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Social Media and Depression

Is social media depression really a thing? Well, technically it isn't in the "DSM 5", but I think it's real. Social media was originally designed to help connect people; ironically enough, now that it has become a big part of our society, it is disconnecting people instead. There are definitely benefits to social media, however, it is changing our brains and the ways we interact with one another. If you are someone who does feel more sad and lonely, it may be worth it to look at your social media use and see if it is contributing. Studies show that, "Using less social media than you normally would leads to significant decreases in both depression and loneliness." - Melissa Hunt (Click here to read an article with more information on this)

Here are a few reasons it can cause people to feel depressed:

  • It allows you to compare yourself to others more easily and more often. Most people post the highlights of their lives, and often do not post the difficult parts. It gives this illusion that other people might have more "fun" or are "happier" than you may be or feel.

  • It increases Fear Of Missing Out because you can see what others are doing and what you aren't included in.

  • It makes interactions more about ourselves, rather than each other - as well as how much attention you are getting for what you are sharing. Online, you get to update and write all about yourself. You get to see if people "like" or "follow" or "re-post". Very rarely are you connecting with others in real time sharing things and having substantial discussions about them.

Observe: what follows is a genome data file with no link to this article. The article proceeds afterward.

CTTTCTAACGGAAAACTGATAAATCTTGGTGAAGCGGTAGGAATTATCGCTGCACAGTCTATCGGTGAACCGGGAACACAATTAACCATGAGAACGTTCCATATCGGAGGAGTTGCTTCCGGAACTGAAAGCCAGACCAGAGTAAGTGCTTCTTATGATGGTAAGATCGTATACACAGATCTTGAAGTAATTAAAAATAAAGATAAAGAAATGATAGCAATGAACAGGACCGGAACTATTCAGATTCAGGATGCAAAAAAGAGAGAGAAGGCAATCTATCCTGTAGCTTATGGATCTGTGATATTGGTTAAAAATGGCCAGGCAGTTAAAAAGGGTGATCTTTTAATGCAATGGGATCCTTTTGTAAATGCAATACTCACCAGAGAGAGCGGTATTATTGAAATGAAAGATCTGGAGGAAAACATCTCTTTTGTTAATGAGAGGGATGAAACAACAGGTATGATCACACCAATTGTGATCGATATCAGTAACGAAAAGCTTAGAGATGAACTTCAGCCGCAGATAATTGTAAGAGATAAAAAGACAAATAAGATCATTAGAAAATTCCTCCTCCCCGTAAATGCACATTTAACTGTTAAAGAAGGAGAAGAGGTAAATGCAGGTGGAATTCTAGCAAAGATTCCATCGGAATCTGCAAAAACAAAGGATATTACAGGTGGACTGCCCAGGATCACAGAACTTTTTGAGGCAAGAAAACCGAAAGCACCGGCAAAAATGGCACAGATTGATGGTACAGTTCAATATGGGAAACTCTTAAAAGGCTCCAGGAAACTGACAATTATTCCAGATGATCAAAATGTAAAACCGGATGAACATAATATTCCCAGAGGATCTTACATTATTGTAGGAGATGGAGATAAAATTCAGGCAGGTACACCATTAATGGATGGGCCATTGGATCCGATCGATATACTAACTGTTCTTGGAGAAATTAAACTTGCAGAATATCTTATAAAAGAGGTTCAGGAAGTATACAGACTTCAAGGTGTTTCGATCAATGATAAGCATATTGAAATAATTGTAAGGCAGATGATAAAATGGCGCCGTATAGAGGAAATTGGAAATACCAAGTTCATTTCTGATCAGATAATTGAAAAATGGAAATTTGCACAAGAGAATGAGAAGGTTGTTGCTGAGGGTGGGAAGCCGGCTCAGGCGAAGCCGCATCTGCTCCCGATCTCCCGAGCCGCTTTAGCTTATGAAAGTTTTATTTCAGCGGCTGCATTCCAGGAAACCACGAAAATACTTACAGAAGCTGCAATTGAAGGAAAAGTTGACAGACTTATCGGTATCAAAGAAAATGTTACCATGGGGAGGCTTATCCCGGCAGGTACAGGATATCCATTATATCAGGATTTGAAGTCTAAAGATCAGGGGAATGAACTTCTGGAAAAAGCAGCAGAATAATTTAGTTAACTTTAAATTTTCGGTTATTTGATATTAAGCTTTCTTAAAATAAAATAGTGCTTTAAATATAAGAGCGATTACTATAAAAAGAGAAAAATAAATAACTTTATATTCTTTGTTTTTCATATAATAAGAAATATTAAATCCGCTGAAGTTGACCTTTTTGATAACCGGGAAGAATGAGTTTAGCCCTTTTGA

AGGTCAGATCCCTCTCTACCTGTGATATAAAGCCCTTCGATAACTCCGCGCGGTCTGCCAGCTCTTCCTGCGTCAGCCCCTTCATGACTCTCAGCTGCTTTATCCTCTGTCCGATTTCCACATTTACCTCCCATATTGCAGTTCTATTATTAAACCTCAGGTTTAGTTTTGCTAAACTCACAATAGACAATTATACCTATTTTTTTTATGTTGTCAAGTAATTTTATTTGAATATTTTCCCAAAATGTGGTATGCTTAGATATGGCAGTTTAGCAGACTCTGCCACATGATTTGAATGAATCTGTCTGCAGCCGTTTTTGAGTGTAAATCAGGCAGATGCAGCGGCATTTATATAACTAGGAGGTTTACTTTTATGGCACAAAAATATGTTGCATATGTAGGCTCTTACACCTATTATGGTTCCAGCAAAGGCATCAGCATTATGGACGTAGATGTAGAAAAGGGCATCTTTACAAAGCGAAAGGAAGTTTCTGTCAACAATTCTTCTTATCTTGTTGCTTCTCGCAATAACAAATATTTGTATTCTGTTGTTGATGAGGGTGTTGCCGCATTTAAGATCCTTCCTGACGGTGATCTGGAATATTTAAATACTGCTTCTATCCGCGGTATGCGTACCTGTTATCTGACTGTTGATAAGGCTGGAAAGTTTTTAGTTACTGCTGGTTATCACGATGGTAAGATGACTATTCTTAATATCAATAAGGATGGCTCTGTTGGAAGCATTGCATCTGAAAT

• Relationships are less private and more public. You have no idea who is taking screen shots or verbally reporting and sharing with others. Your business is there for everyone to see, and often times this either creates issues when you find that it is being shared in a way you did not want it to be shared, or you limit what you are sharing and do not feel connected because you are holding back.

So what can you do about it?

  • Be more mindful that what people post doesn't always give you the full story. Keeping this is mind can help you battle that comparison to others and feeling "less than".

  • Be understanding that even though you may be friends with people, they have their own lives just like you do. You both will have things you do without one another. That doesn't mean your friendship isn't good. It just means that you can respect they also have different friends too. It may be time to re-evaluate your relationship, or the way you look at it, but this isn't always the case.

  • Be proactive. If you are feeling less connected, make an effort to reach out to someone and actually have a conversation over the phone, video chat, or in person. Make plans with them to do something you can both enjoy. Humans are meant to connect through shared interests. Often times we feel disconnected because we aren't connecting on that level.

  • Be aware. Generally a good rule to keep in mind is that if you are okay with someone over hearing you in a coffee shop, it is okay to post. If you wouldn't be okay with having people over hear you, it is probably a good idea to keep that one off your social media. If you feel like you want to share it, reach out to someone you trust and talk to them about it offline.

For ways to limit your social media use and other ways it can affect your brain, look for the second blog in this series next month: Feburary 2019

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